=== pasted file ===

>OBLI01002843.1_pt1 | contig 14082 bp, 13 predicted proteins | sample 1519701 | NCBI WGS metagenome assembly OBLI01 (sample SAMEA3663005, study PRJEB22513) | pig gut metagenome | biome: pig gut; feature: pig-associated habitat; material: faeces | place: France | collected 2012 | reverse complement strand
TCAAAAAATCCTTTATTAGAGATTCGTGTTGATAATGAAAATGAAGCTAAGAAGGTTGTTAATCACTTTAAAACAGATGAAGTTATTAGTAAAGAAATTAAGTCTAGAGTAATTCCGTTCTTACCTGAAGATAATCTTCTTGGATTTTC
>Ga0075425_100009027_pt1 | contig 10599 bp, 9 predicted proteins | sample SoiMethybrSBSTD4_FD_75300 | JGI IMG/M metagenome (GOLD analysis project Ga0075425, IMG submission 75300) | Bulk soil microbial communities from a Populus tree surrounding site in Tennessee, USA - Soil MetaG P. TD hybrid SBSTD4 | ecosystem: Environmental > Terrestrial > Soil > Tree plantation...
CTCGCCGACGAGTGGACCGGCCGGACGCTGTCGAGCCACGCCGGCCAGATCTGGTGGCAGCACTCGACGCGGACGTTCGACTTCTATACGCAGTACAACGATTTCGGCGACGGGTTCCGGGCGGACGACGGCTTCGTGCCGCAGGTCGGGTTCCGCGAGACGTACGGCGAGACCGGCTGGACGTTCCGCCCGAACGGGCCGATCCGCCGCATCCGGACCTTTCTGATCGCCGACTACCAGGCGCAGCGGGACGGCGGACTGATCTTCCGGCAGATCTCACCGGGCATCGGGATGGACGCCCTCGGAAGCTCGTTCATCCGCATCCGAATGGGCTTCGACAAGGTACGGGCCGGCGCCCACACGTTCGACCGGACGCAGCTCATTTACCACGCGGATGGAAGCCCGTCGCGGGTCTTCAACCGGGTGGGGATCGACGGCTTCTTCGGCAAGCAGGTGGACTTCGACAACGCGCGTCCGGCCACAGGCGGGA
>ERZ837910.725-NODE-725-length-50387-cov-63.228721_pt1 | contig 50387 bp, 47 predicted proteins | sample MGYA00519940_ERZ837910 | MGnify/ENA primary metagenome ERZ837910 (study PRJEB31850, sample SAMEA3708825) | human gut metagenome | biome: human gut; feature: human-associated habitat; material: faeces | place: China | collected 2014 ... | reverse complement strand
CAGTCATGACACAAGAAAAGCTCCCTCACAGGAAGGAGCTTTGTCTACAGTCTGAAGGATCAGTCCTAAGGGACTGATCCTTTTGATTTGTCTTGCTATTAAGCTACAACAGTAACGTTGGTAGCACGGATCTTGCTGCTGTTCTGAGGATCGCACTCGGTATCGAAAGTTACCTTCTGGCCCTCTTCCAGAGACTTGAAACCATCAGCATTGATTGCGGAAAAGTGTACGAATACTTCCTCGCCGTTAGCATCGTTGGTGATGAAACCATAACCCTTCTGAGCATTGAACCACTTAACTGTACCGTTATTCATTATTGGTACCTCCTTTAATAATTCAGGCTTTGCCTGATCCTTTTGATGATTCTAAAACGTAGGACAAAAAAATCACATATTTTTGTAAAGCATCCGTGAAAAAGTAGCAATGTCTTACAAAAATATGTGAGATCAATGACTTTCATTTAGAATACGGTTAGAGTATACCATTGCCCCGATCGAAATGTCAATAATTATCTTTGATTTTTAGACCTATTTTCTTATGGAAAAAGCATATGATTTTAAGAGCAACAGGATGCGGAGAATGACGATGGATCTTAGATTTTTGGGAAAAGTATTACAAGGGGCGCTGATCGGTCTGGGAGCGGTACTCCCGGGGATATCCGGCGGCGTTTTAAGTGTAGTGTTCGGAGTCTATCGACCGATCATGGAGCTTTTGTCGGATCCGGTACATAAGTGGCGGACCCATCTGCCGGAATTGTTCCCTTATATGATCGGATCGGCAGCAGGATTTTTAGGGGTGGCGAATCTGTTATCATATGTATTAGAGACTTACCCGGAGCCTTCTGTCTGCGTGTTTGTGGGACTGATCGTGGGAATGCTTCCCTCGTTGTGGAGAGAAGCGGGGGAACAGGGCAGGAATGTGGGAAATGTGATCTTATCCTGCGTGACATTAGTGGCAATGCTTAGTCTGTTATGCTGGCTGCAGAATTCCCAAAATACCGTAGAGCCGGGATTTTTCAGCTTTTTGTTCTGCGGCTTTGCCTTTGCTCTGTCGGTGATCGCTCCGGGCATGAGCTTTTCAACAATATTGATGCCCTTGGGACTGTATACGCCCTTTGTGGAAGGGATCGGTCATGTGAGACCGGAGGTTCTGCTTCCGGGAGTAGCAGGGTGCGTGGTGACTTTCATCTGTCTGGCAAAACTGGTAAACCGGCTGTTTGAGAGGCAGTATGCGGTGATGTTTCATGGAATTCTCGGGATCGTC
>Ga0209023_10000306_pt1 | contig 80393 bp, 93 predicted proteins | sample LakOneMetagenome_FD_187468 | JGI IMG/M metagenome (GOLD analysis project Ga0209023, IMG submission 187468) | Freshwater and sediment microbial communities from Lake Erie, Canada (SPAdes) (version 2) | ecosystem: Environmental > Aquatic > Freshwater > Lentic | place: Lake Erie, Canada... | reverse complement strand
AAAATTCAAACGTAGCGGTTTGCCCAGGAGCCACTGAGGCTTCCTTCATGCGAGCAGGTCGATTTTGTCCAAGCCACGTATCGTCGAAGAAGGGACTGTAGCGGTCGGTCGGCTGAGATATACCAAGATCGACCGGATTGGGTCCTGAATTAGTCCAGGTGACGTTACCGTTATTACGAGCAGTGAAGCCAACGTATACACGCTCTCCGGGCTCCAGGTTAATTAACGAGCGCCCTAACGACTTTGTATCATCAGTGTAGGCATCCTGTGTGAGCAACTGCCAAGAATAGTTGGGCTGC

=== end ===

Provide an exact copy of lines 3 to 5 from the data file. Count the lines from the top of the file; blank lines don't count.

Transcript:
>Ga0075425_100009027_pt1 | contig 10599 bp, 9 predicted proteins | sample SoiMethybrSBSTD4_FD_75300 | JGI IMG/M metagenome (GOLD analysis project Ga0075425, IMG submission 75300) | Bulk soil microbial communities from a Populus tree surrounding site in Tennessee, USA - Soil MetaG P. TD hybrid SBSTD4 | ecosystem: Environmental > Terrestrial > Soil > Tree plantation...
CTCGCCGACGAGTGGACCGGCCGGACGCTGTCGAGCCACGCCGGCCAGATCTGGTGGCAGCACTCGACGCGGACGTTCGACTTCTATACGCAGTACAACGATTTCGGCGACGGGTTCCGGGCGGACGACGGCTTCGTGCCGCAGGTCGGGTTCCGCGAGACGTACGGCGAGACCGGCTGGACGTTCCGCCCGAACGGGCCGATCCGCCGCATCCGGACCTTTCTGATCGCCGACTACCAGGCGCAGCGGGACGGCGGACTGATCTTCCGGCAGATCTCACCGGGCATCGGGATGGACGCCCTCGGAAGCTCGTTCATCCGCATCCGAATGGGCTTCGACAAGGTACGGGCCGGCGCCCACACGTTCGACCGGACGCAGCTCATTTACCACGCGGATGGAAGCCCGTCGCGGGTCTTCAACCGGGTGGGGATCGACGGCTTCTTCGGCAAGCAGGTGGACTTCGACAACGCGCGTCCGGCCACAGGCGGGA
>ERZ837910.725-NODE-725-length-50387-cov-63.228721_pt1 | contig 50387 bp, 47 predicted proteins | sample MGYA00519940_ERZ837910 | MGnify/ENA primary metagenome ERZ837910 (study PRJEB31850, sample SAMEA3708825) | human gut metagenome | biome: human gut; feature: human-associated habitat; material: faeces | place: China | collected 2014 ... | reverse complement strand